Cite This Page
 
To Go
The Golden Compass
The Golden Compass
by Philip Pullman
Advertisement
group rates for schools and districts
ADVERTISEMENT

Lee Scoresby

Character Analysis

Lee Scoresby is an aeronaut from the country of Texas. He's a bit of a cowboy, with a "thin black moustache" and a daemon who is a "shabby hare as thin and tough-looking as he was" (11.99). Lee flies a hot air balloon, and he's a longtime friend of Iorek Byrnison. (You can read about their adventures in the book Once Upon a Time in the North.) When Lyra gets to Trollesund, the gyptians hire Lee to join the expedition headed to the North. After the attack on Bolvangar, Lee flies Lyra, Iorek, and friends to Svalbard in his gigantic hot air balloon.

Lee Scoresby and Texas

Lee Scoresby is a Texan, and that matters. He's a symbol of free will, independence, and individual choice. Lee elaborates on his particular point of view in his dialogue with the witch Serafina Pekkala:

"I'm a simple aeronaut, and I'd like to end my days in comfort. Buy a little farm, a few head of cattle, some horses... Nothing grand, you notice. No palace or slaves or heaps of gold. Just the evening wind over the sage, and a ceegar, and a glass of bourbon whisky." (18.14)

Though he may seem like a bit of a mercenary (a hired fighter), Lee's desires have to do with life, liberty, and the pursuit of happiness: you know, the American Dream and all. Why do you think Philip Pullman decided that Lee should be from "the country of Texas" instead of simply America? Could it have something to do with the history of Texas?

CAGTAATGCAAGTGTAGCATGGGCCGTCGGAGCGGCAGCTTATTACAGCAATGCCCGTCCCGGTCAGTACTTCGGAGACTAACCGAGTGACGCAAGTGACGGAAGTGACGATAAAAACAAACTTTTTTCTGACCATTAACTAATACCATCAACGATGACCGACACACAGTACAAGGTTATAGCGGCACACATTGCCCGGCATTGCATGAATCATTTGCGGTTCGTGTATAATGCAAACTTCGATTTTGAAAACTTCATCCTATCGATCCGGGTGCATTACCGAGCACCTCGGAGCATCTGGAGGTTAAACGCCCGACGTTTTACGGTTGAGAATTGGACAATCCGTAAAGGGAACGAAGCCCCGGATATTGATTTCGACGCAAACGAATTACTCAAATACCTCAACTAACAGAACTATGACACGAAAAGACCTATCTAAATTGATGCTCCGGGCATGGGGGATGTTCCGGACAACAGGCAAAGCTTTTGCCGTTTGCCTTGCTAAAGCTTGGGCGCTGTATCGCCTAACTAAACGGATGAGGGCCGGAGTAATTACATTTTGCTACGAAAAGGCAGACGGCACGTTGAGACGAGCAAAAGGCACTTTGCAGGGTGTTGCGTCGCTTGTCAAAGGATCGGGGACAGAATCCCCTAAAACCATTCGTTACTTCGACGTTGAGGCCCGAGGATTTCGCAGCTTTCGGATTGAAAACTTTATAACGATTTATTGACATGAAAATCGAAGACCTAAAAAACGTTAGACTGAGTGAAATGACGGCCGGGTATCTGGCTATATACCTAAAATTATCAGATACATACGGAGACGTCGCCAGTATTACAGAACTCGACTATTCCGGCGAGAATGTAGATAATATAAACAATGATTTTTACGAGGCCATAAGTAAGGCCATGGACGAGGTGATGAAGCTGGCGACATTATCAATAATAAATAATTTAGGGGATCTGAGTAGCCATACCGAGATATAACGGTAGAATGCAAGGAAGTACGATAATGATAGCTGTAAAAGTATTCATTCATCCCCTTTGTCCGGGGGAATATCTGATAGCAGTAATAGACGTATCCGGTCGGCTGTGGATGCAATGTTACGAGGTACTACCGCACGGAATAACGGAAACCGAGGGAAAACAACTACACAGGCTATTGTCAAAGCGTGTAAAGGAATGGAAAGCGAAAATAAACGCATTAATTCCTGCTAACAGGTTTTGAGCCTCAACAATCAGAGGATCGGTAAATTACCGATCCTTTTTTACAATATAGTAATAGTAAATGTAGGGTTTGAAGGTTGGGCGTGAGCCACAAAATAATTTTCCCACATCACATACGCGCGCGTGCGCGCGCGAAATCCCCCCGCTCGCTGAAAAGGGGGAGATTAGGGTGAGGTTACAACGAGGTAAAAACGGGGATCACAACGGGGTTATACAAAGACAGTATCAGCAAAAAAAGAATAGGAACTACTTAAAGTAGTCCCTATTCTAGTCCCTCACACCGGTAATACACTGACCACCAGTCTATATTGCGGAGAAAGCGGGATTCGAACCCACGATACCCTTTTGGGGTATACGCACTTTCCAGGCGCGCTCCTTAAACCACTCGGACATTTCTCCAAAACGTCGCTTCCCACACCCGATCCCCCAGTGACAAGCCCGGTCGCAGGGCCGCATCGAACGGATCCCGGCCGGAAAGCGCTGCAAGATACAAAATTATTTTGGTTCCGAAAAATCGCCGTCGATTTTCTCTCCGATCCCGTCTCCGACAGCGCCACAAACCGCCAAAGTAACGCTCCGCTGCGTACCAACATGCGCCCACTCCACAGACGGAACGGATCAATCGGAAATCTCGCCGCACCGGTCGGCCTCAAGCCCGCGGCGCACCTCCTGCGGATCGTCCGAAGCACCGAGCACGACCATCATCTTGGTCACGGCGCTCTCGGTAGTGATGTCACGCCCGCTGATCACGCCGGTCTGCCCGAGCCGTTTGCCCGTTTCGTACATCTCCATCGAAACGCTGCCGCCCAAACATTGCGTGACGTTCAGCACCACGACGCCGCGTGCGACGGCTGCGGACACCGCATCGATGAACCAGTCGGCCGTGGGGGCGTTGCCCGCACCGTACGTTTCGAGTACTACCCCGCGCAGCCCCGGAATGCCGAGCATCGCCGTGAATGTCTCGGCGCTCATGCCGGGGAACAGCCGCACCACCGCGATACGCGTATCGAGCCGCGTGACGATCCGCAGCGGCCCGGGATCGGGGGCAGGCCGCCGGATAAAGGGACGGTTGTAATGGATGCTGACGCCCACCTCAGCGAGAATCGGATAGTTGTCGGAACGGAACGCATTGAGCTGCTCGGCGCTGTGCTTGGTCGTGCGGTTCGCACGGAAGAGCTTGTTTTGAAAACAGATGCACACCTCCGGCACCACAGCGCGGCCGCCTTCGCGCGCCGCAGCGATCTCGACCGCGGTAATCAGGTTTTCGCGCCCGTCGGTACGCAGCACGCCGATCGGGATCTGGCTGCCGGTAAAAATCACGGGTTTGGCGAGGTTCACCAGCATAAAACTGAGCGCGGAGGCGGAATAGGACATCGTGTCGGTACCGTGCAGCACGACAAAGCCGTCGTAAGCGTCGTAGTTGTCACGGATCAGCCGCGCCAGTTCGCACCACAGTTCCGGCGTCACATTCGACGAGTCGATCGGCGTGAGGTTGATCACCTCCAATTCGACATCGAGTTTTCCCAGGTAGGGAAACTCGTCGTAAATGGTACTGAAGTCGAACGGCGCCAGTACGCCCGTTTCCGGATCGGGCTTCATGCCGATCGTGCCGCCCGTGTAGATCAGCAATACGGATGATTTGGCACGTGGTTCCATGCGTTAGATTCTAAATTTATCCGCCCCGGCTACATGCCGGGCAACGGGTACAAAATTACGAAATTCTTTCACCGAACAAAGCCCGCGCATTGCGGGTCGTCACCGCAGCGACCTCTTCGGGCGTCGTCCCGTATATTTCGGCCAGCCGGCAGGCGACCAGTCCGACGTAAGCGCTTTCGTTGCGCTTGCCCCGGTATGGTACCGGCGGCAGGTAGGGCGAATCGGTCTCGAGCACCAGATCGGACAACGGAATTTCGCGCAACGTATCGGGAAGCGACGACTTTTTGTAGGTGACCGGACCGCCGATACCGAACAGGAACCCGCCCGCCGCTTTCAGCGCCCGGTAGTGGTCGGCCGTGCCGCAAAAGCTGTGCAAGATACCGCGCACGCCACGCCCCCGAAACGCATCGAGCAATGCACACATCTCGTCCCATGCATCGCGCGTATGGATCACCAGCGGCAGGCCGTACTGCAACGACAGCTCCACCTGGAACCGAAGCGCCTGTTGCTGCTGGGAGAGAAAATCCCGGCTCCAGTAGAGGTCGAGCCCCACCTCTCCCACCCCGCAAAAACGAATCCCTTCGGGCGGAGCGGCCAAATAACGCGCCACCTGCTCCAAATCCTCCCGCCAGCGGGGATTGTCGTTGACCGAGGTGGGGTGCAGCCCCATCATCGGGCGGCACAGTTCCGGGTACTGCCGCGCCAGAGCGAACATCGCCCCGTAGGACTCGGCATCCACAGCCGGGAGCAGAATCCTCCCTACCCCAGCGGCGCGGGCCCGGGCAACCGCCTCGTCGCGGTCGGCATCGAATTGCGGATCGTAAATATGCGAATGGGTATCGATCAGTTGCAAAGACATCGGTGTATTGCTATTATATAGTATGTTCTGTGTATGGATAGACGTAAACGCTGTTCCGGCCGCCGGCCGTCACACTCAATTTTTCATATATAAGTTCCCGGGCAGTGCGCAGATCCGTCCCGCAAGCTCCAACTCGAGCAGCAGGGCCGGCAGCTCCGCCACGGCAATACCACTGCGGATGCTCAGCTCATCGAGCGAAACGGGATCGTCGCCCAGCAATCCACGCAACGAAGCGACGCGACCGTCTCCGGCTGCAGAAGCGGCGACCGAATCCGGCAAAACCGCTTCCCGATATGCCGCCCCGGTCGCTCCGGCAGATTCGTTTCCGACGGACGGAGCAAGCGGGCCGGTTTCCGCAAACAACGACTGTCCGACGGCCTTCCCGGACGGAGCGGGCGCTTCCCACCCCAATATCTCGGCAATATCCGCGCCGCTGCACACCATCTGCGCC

Lee Scoresby and Choice

The conversation between Lee and Serafina in Chapter 18 is probably Lee's most important moment in the book. While Serafina argues about the important role of fate in the conflict unfolding, Lee takes the other side of the debate. He insists that individuals should and do have a choice in what happens to them:

"Seems to me a man should have a choice whether to take up arms or not."

"We have no more choice in that than in whether or not to be born."

"Oh, I like choice, though," he said. "I like choosing the jobs I take and the places I go and the food I eat and the companions I sit and yarn with. Don't you wish for a choice once in a while?" (18.10-12)

It's very important to Lee to feel like the master of his destiny. Whose point of view do you share, Lee's or Serafina's?

Next Page: Ma Costa
Previous Page: John Faa

Need help with College?